NYU Langone doctors are experienced in recognizing and diagnosing laryngeal cancer, which arises in the larynx. The larynx, also called the voice box, is located in the front of the throat above the trachea, or windpipe.
The larynx enables you to speak. It contains the vocal cords, also known as the vocal folds. These are two thin structures that stretch horizontally across the larynx. When you exhale, the vocal cords produce vibrations, creating the sounds needed for speaking.
The larynx also helps with breathing. When you inhale and exhale, the vocal cords open, allowing air to flow into and out of the trachea. The entire larynx closes tightly when you swallow, preventing food and liquid from entering the windpipe.
Most laryngeal cancers develop in squamous cells. These flat cells form the epithelium, which lines the larynx.
Laryngeal cancer is often associated with a history of smoking. Doctors at NYU Langone encourage smokers to quit. Our Tobacco Cessation Programs can give you the support you need.
Symptoms of laryngeal cancer include hoarseness, difficulty breathing, a cough, difficulty swallowing, a sore throat, neck pain, or a mass on the side of the neck, which is usually a swollen lymph node.
Lymph nodes are small, bean-shaped organs that store lymphocytes, which are white blood cells that help fight infection. Lymphocytes travel throughout the body via a network of organs and vessels, called the lymphatic system. Laryngeal cancer can spread to the lymph nodes through the lymphatic system, and swollen nodes in the neck may be the first noticeable sign of laryngeal cancer.
The earlier laryngeal cancer is detected, the better the chances of a full recovery. If your doctor suspects you have laryngeal cancer, he or she asks about your medical history—for example, whether you have smoked or currently smoke—and whether family members have been diagnosed with the condition. Your doctor also asks about your symptoms and their duration and performs a physical exam.
To diagnose the condition, NYU Langone doctors may perform several tests, including laryngoscopy and a biopsy.
During a laryngoscopy, the doctor inserts a laryngoscope—a thin, flexible, lighted tube with a lens at the tip that transmits images to a monitor—through the nose and into the throat. This procedure allows the doctor to look for tumors in the larynx. The laryngoscopy equipment used at NYU Langone enables doctors to find even small lesions.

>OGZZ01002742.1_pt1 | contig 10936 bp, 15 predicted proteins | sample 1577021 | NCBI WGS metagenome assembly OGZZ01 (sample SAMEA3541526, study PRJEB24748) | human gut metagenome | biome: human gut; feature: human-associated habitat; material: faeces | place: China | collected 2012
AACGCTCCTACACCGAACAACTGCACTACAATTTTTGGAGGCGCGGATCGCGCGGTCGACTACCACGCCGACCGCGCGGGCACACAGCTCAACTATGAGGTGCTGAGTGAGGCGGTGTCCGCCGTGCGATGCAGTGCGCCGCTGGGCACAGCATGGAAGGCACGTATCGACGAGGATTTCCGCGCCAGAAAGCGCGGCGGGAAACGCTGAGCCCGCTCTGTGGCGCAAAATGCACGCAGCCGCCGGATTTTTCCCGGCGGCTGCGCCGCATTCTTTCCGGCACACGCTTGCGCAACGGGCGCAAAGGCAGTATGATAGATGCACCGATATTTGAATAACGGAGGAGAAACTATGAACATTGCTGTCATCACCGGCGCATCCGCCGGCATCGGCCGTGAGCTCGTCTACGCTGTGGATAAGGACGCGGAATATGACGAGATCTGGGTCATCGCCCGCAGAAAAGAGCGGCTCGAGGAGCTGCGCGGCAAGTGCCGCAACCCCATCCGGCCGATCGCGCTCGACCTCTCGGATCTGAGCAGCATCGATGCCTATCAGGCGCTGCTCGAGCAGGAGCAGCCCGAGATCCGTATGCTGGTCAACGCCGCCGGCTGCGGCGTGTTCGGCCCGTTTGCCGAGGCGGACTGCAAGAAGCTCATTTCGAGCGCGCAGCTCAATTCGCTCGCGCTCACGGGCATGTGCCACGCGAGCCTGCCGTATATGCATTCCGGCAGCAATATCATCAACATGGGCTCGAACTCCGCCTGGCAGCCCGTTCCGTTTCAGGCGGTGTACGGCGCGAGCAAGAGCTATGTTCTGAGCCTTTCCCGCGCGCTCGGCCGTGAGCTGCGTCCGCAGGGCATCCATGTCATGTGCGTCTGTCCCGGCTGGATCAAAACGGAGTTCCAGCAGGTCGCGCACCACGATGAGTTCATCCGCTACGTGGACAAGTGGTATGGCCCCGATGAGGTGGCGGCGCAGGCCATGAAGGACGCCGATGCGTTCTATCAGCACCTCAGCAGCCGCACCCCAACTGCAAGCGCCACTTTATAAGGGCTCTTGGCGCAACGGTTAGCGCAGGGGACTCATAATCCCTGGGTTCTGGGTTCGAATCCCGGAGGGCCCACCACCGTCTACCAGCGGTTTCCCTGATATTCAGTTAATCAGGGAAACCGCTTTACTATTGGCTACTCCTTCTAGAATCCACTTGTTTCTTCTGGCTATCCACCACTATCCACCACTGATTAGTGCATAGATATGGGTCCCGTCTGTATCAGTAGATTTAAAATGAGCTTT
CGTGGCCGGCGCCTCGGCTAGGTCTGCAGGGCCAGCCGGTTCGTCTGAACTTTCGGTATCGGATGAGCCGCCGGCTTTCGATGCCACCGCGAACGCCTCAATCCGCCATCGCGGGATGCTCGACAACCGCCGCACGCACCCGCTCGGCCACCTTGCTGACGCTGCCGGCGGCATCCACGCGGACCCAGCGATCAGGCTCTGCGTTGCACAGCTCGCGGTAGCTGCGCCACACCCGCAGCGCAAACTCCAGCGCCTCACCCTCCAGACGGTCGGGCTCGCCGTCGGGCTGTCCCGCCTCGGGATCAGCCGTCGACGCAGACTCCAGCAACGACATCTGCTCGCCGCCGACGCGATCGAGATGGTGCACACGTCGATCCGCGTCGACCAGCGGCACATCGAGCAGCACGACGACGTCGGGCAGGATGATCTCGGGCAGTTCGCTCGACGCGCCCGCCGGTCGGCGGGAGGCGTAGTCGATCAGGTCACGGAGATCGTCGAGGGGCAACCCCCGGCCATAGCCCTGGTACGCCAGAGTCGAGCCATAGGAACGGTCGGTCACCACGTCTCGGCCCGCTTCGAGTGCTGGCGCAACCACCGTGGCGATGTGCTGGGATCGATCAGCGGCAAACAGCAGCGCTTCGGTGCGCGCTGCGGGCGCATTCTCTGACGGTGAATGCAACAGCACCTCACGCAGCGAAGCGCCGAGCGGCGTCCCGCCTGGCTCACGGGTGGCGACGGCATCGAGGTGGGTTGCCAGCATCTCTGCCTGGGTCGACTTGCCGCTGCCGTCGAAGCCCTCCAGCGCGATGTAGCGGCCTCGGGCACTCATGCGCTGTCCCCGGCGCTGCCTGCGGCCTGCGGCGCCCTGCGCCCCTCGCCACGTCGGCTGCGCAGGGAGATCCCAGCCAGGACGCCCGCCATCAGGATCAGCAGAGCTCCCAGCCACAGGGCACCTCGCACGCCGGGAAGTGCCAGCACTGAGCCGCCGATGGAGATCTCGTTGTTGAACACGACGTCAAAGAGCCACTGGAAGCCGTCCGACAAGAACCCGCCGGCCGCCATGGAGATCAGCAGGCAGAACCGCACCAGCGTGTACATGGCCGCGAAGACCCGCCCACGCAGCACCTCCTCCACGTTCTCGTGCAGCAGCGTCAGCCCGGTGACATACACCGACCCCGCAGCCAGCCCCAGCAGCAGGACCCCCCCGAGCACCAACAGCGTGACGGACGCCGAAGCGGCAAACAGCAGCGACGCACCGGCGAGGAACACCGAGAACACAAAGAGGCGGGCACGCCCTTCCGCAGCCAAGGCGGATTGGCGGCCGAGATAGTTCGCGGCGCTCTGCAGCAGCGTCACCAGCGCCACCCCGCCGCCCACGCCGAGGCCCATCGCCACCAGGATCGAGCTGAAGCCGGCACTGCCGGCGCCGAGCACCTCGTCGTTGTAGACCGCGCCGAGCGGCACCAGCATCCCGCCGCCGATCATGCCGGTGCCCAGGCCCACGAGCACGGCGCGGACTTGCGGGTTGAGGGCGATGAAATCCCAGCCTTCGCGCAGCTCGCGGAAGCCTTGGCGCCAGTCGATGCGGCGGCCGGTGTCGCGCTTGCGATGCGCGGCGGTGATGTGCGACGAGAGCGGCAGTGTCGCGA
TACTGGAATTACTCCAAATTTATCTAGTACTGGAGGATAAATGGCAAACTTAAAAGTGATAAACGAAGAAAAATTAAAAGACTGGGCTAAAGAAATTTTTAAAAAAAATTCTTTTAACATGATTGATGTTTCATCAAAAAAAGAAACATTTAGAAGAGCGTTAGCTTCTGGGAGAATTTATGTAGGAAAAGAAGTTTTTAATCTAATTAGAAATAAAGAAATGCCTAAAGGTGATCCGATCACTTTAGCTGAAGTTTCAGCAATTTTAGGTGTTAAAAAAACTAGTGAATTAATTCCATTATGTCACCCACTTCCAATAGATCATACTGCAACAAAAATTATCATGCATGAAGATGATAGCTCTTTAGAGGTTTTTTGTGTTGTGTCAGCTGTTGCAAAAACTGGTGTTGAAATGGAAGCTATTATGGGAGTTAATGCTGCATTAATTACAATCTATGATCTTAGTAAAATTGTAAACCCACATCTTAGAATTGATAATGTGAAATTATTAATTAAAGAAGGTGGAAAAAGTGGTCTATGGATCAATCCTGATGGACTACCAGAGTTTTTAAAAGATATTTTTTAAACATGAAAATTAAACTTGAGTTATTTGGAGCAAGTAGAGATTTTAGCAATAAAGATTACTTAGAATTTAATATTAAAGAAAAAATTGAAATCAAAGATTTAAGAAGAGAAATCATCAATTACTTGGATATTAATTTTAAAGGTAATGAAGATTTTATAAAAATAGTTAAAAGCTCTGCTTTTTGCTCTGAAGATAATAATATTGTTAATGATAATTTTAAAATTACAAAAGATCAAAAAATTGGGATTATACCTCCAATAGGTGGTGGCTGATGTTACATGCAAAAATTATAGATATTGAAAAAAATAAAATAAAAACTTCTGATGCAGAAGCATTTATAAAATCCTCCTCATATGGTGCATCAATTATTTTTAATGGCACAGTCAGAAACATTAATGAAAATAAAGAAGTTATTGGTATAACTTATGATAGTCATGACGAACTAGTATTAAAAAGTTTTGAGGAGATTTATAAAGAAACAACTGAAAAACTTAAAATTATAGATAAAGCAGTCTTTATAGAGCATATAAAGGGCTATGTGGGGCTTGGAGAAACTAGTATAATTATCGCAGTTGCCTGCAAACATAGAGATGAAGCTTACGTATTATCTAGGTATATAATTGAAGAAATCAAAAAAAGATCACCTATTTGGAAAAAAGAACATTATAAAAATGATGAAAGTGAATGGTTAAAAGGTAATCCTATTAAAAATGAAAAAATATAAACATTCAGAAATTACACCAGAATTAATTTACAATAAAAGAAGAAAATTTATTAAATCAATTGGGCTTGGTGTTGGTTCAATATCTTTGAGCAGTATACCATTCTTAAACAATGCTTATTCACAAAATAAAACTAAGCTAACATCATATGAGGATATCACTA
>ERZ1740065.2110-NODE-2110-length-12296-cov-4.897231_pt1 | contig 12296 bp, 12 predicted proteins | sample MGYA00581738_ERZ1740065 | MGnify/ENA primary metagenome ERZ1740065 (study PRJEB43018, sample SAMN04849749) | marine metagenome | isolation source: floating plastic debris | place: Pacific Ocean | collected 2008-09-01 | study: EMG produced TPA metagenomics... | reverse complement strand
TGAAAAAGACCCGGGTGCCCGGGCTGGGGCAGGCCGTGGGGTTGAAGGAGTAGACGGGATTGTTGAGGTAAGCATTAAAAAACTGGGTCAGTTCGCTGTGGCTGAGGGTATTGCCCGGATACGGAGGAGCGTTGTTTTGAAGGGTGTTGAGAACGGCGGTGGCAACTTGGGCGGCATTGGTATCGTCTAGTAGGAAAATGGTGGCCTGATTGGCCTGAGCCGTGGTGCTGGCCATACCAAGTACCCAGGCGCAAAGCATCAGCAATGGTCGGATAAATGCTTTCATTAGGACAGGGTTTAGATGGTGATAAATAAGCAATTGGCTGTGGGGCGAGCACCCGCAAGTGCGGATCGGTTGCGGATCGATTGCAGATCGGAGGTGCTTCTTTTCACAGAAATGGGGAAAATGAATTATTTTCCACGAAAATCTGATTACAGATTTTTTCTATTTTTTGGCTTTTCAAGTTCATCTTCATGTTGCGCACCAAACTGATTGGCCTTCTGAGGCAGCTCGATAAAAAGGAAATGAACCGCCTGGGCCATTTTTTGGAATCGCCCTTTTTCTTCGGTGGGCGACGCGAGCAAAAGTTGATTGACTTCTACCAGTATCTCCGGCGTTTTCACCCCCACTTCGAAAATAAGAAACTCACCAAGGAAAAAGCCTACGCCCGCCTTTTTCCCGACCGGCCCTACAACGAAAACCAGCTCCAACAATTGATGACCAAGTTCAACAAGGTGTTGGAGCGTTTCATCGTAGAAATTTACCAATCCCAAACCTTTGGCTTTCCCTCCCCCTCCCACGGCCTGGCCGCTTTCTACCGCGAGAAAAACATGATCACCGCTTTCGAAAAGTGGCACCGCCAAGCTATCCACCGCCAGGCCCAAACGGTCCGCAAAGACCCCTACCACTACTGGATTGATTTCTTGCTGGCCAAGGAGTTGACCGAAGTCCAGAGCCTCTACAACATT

Doctors may combine laryngoscopy with stroboscopy, in which a strobe light is passed through the scope, to view how a tumor may be affecting vocal cord vibration. The flashes of light are timed to vocal cord vibrations at a slightly slower speed, which creates the illusion of the cords moving in slow motion.
These procedures require a local anesthetic and can be performed in the doctor’s office.
If a doctor identifies a suspicious growth during laryngoscopy, he or she can perform a biopsy, in which a piece of tissue is removed. A pathologist examines the tissue under a microscope to determine if it contains cancer cells.
Squamous cell laryngeal cancers can begin as a precancerous condition called dysplasia, in which the cells appear abnormal under a microscope but are not cancerous. Although dysplasia is not cancer, it can cause hoarseness.
At NYU Langone, a biopsy can sometimes be performed in the office on the same day as the laryngoscopy. Your doctor passes small instruments through the scope to remove a sample of tissue. Doctors use local anesthesia, and you can go home the day of the procedure. You may experience a sore throat, hoarseness, or mild bleeding for several days afterward.
Doctors can also perform a biopsy of a laryngeal growth in a hospital operating room, using general anesthesia, if access to the area is challenging or if they need a more thorough look at a mass. This type of biopsy is also an option if you cannot tolerate an awake procedure. You can usually go home the same day, after the anesthesia has worn off.
Fine Needle Aspiration
If your doctor notices a swollen lymph node in the neck, he or she may perform a fine needle aspiration. During this procedure, which is performed in the doctor’s office, your doctor uses a small needle to withdraw fluid and cells from the node. These are examined under a microscope for signs of cancer. The doctor may apply a local anesthetic before the procedure.
After a diagnosis of laryngeal cancer, your doctor may perform a CT scan, which uses X-rays and a computer to create two- or three-dimensional, cross-sectional images of the body. A special dye may be injected into a vein in the arm to enhance the CT image.
This imaging test can help determine how much of the larynx has been affected by the cancer and whether it has spread to nearby lymph nodes or other structures in the neck. Nearby structures include the trachea; various types of cartilage in the neck, including thyroid cartilage, which forms the outer wall of the voice box, or Adam’s apple; and the thyroid gland, which sits below the larynx and helps regulate metabolism.
To see if the cancer has spread to distant parts of the body, such as the lungs, liver or bones, your doctor may recommend a whole body PET/CT scan. The PET portion of the scan requires an intravenous (IV) infusion of radioactive glucose, or sugar, into a vein.
This sugar is quickly processed by cancer cells, while the radioactive material causes them to light up on PET scan images. These images are fused with those from a CT scan, providing doctors with detailed information about the location and extent of the cancer.
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